Imagine being the only survivor of a catastrophic event. We're talking I am Legend-style, where no one is left but you. This is exactly what happens to Cam Attling in The Returning—or Bloodflower, as it is called outside of the United States—though there are people waiting for him at home.
So he should arrive to a hero's welcome, right? Not so much. Here's the problem: he's the only one to return from the war, so everyone is skeptical about how he survived when everyone else, well, died. Is he a traitor who bought his life by working for the enemy? Where has he been all this time? These are some of the many questions that surface when the guy shows his face again in his hometown after being gone for twelve years.
Christine Hinwood's first novel received a Michael L. Printz Honor for Excellence in Young Adult Literature. And while this is definitely a sign of awesomeness, it's also perhaps partly due to the fact that this book focuses on what happens after a war is over.
There are so many novels that talk about what it's like to fight on the front lines or be held captive during war, but Hinwood's 2009 book instead takes a good hard look at what looms beyond the fighting in her novel. The Returning shows us the aftermath of war—and though the physical fighting may be over, plenty of ugliness awaits.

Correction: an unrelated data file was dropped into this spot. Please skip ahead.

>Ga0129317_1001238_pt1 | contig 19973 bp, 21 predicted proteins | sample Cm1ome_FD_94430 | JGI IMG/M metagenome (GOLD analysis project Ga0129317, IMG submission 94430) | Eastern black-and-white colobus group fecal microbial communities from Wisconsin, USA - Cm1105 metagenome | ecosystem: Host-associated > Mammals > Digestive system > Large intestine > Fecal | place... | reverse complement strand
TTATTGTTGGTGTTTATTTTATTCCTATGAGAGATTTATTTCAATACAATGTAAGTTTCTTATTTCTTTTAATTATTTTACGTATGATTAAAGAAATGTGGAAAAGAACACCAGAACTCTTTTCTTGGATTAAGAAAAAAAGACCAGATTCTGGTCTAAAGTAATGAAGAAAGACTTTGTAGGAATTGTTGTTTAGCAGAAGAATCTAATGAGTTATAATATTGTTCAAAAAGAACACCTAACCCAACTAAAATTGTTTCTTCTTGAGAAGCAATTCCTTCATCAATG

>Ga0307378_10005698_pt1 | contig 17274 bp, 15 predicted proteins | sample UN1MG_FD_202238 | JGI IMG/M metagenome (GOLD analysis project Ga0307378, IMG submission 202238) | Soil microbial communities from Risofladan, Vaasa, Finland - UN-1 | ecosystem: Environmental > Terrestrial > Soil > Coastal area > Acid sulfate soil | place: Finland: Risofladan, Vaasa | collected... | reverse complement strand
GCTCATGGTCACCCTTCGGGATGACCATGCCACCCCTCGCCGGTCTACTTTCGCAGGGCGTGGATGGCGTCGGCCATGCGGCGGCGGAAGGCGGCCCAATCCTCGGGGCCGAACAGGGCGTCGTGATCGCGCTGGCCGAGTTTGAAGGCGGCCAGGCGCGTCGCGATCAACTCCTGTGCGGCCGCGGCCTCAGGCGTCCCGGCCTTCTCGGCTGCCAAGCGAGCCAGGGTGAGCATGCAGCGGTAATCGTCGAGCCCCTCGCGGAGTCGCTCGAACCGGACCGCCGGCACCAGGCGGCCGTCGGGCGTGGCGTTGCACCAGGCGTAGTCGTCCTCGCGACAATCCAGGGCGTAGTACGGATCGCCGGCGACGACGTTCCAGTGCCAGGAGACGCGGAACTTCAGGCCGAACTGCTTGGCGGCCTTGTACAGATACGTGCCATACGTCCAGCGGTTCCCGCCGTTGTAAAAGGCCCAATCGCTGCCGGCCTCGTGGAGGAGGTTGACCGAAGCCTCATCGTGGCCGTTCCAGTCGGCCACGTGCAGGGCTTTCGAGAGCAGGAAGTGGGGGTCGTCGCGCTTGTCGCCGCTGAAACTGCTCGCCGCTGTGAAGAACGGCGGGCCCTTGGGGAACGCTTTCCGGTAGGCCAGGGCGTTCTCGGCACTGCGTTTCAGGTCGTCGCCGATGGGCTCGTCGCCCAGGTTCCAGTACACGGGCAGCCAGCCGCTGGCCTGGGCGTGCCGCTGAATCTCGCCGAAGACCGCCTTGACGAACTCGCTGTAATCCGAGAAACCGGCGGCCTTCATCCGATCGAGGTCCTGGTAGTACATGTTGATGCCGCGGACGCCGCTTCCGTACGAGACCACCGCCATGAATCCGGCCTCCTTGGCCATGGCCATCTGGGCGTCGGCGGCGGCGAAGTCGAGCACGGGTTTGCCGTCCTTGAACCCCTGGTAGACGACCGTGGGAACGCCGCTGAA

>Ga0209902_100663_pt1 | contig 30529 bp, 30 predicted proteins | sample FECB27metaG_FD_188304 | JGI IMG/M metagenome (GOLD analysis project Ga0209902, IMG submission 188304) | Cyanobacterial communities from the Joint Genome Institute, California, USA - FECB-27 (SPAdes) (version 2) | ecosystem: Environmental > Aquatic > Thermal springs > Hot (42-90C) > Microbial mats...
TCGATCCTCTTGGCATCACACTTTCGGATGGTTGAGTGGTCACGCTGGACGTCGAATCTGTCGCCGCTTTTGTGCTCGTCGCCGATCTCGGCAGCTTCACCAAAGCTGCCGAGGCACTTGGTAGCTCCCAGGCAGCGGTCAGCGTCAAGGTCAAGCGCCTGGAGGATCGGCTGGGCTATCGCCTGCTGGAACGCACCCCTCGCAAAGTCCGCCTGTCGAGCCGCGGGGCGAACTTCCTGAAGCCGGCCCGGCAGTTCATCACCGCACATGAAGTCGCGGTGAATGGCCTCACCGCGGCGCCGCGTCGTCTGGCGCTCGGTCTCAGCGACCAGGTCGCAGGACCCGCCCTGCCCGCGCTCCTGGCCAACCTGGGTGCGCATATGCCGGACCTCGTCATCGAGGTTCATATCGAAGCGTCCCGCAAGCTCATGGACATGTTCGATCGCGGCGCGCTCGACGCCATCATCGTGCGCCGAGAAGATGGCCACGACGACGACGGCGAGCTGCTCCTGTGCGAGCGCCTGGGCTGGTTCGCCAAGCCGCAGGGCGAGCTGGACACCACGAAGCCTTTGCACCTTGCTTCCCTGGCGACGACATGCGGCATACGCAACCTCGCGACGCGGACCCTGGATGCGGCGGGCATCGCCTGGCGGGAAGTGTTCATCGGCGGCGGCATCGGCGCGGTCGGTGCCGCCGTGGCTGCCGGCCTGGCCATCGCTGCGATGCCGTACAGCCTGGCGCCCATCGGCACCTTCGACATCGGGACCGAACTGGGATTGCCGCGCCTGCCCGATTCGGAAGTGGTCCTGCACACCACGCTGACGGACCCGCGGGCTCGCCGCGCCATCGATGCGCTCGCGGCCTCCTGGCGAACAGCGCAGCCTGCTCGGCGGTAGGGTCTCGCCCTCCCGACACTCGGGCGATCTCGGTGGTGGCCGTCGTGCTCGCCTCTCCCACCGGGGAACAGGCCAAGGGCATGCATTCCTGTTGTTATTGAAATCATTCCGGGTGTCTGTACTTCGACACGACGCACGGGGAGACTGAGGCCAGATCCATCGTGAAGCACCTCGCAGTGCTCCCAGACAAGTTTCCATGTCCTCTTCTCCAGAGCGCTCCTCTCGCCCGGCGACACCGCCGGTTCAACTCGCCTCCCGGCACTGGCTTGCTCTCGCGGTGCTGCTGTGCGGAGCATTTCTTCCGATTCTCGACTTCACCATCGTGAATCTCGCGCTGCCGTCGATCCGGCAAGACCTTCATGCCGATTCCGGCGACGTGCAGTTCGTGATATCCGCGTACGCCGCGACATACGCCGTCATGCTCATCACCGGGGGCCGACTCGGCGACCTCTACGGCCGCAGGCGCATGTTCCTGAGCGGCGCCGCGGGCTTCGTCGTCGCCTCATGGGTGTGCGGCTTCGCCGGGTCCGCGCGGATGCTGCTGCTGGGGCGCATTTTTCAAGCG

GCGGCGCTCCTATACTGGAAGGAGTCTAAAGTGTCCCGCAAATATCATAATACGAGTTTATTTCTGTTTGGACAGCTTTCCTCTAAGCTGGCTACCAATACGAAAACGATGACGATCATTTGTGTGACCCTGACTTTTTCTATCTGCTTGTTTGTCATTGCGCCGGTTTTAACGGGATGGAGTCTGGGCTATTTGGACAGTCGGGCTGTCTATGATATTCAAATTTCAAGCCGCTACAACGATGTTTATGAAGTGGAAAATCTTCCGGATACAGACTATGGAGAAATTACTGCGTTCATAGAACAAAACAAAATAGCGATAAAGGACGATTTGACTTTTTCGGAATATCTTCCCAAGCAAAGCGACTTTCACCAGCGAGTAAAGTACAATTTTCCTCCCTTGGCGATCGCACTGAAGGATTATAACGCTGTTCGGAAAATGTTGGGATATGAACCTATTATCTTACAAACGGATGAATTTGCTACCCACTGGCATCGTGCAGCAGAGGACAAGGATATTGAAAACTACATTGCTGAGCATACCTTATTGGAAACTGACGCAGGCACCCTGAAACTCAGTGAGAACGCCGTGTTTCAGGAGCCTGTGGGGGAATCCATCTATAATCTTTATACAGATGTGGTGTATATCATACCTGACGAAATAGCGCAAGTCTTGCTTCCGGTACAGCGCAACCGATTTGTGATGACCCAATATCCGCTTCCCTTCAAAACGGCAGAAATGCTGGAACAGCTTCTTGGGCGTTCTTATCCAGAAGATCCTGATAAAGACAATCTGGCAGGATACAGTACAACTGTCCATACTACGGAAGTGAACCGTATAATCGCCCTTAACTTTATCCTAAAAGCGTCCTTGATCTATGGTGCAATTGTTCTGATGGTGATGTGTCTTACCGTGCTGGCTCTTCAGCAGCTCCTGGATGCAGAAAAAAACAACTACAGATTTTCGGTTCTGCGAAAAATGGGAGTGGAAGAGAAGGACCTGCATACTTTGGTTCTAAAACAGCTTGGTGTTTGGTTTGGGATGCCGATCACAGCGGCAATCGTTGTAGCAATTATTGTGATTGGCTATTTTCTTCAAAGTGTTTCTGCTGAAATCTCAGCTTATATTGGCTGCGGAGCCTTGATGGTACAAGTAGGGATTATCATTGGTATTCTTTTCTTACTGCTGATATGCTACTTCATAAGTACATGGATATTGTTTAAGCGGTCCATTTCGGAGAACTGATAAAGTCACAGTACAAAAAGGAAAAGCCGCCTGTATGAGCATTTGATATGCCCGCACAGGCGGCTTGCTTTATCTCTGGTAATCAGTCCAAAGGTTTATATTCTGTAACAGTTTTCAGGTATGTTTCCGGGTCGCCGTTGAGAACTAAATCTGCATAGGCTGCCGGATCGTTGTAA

Chances are decent that if you are a sword-and-sorcery buff, you already want to check out The Returning. This book is cut from the same cloth as The Lord of the Rings, A Game of Thrones, World of Warcraft, and even Harry Potter. But if you don't own the complete works of Terry Pratchett, worry not—The Returning has lots for you tucked within its pages too.
Underneath all the medieval trappings and trimmings, The Returning is about what happens when an ordinary person goes to war. And given how often war is waged in modern society, this is a pretty relevant experience to hone in on. Cam, our main guy, does his best to push on in the worst of circumstances—both on the battlefield and once he comes home.
The Returning is also about what happens to families and villages torn apart by war once the battle is over, about the struggle to heal and find a new normal. This isn't a book that blazes with the glory of battle—it's a book that focuses on war's impact on human lives and communities. And given the fact that war doesn't seem like it's going anywhere anytime soon, this is pretty important stuff to think about.
A reader for Book Page shares a review of the book.
Blood Flower Power
Check out this rave review posted by the State Library of Victoria.
A medieval field looks pretty close to how we imagine Merrydance in the book.
What a Pin-up
Our gal Pin works in the fields for her family, and so does this girl.
Medieval warfare wasn't pretty, but this art gives us an idea of what it was really like.